Song C(1), Zhang R(1), Wang C(1), Fu R(1), Song W(1), Dou K(1), Wang S(2). Author information:
(1)Department of Cardiology, Fuwai Hospital, National Center for Cardiovascular
Diseases, Chinese Academy of Medical Sciences and Peking Union Medical College,
(2)Department of Diagnostic Radiology, National Cancer Center/Cancer Hospital,
Chinese Academy of Medical Sciences and Peking Union Medical College, Beijing,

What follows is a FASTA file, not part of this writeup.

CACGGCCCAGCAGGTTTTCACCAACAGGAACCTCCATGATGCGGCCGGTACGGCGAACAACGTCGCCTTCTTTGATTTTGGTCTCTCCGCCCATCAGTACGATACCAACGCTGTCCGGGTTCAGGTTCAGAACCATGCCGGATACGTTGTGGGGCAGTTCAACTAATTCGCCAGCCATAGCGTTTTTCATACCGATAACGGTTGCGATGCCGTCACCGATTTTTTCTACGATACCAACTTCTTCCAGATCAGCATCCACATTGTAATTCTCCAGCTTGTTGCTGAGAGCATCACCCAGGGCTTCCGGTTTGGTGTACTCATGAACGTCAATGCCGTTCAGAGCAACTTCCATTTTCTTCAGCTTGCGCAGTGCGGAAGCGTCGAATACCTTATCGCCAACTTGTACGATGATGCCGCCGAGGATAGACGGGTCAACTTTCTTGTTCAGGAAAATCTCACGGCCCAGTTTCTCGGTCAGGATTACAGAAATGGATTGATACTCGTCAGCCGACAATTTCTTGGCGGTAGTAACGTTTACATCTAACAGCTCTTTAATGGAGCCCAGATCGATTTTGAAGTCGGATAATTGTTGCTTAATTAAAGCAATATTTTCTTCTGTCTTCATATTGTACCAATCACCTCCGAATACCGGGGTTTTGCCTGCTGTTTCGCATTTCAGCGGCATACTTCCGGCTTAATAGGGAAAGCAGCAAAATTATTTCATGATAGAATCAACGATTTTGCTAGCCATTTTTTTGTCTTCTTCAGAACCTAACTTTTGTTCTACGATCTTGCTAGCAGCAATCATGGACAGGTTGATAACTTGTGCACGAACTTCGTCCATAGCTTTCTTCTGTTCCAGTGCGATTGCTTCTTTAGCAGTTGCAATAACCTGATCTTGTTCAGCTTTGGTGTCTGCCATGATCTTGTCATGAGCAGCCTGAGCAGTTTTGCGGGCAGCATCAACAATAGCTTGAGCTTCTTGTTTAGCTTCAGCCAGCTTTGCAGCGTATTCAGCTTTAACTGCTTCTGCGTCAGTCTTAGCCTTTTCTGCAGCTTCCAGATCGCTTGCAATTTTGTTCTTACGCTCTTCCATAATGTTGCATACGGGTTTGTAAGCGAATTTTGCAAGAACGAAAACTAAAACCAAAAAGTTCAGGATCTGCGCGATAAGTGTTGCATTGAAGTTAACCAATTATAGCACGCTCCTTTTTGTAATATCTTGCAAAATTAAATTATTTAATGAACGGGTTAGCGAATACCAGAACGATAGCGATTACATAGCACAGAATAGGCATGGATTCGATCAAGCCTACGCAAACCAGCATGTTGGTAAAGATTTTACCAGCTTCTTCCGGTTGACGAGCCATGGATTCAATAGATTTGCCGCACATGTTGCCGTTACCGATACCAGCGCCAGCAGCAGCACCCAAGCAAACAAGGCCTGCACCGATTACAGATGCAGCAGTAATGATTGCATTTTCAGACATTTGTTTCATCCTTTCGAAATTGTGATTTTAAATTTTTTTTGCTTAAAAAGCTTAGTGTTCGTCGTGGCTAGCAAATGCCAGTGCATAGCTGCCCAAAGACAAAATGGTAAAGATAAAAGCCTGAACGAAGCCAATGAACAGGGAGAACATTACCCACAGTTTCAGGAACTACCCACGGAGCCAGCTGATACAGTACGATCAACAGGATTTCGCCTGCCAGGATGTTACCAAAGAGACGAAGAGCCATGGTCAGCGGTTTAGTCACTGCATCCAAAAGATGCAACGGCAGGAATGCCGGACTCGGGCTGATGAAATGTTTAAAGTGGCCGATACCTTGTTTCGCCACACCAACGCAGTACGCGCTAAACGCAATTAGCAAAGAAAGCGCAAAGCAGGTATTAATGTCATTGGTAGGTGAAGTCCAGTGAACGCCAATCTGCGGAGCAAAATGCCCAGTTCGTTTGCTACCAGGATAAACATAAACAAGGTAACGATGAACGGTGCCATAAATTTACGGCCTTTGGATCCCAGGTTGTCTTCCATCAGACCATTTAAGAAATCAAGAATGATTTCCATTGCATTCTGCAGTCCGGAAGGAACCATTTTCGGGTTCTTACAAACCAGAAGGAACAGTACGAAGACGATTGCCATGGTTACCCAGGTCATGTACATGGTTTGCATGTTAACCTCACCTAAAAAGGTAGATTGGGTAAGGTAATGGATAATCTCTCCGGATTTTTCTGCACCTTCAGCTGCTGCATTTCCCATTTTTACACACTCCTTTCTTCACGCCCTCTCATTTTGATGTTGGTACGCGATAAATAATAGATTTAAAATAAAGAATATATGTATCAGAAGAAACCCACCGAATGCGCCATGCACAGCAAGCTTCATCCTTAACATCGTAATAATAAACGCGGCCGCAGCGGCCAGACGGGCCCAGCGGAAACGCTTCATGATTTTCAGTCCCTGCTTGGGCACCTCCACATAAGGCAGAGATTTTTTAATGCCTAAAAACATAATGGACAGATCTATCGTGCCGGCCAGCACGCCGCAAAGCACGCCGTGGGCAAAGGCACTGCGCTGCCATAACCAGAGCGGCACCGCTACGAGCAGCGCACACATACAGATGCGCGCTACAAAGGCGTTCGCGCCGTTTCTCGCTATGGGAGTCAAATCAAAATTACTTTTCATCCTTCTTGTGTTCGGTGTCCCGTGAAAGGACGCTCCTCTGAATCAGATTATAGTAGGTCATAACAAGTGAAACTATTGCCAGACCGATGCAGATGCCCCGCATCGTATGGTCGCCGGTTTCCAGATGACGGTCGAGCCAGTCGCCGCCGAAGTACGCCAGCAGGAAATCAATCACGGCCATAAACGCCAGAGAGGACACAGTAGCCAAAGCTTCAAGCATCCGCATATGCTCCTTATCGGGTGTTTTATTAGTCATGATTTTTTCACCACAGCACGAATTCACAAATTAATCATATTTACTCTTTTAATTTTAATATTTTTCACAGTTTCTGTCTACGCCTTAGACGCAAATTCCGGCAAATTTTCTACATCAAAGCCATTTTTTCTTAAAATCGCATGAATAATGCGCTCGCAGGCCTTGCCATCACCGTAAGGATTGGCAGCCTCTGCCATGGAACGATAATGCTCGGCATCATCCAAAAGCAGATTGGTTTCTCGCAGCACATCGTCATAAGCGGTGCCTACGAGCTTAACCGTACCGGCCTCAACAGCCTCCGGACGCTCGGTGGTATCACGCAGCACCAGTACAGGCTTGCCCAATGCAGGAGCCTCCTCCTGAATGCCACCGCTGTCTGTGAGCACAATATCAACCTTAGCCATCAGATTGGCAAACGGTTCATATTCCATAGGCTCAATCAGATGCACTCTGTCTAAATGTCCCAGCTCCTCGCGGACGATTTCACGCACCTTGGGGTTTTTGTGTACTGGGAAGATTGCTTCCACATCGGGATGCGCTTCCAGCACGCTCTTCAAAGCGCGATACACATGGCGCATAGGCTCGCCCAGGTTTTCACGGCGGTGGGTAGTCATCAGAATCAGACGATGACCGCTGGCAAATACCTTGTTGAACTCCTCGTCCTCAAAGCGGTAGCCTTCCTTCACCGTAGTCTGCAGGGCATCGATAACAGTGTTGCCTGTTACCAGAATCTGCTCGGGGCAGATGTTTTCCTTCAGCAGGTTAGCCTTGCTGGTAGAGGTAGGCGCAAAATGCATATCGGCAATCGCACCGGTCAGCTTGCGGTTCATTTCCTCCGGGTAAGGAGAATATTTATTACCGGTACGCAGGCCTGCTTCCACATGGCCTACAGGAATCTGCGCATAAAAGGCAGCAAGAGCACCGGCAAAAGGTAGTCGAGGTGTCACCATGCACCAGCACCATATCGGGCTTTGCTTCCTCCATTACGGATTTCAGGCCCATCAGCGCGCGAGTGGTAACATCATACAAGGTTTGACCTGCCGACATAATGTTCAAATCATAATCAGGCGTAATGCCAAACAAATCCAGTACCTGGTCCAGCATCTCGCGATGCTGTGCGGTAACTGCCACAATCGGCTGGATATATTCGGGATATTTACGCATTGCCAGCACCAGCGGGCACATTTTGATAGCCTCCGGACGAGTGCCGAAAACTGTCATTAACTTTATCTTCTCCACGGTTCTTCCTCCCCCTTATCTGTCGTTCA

STUDY OBJECTIVE: To prospectively examine the association between sleep quality and incident cancer risk in the elderly. METHODS: A total of 10,036 participants aged ≥50 years free of cancer at baseline from the English Longitudinal Study of Ageing at wave 4 (2008) were included, and followed up until 2016. The primary endpoint was new onset physician-diagnosed cancer. Sleep quality was assessed by four questions regarding the frequency of sleep problems and overall subjective feeling of sleep quality in the last month, with higher score denoting poorer sleep quality. The multivariable Cox regression model was used to calculate hazard ratio (HR) with 95% confidence interval (CI) for incident cancer risk according to sleep quality. RESULTS: At 8-year follow-up, a total of 745 (7.4%) participants developed cancer. Compared with good sleep quality at baseline, HR (95% CI) for incident cancer risk was 1.328 (1.061, 1.662) for intermediate quality, 1.586 (1.149, 2.189) for poor quality. Similarly, compared with maintaining good sleep quality in the first 4 years, HR (95% CI) for incident cancer risk was 1.615 (1.208, 2.160) for maintaining intermediate quality and 1.608 (1.043, 2.480) for maintaining poor quality. The exclusion of participants with family history of cancer or abnormal sleep duration yielded consistent results. CONCLUSIONS: Poor sleep quality is positively associated with the long-term risk of developing cancer in an elderly cohort. Both medical staffs and the general public should pay more attention to improving sleep hygiene.
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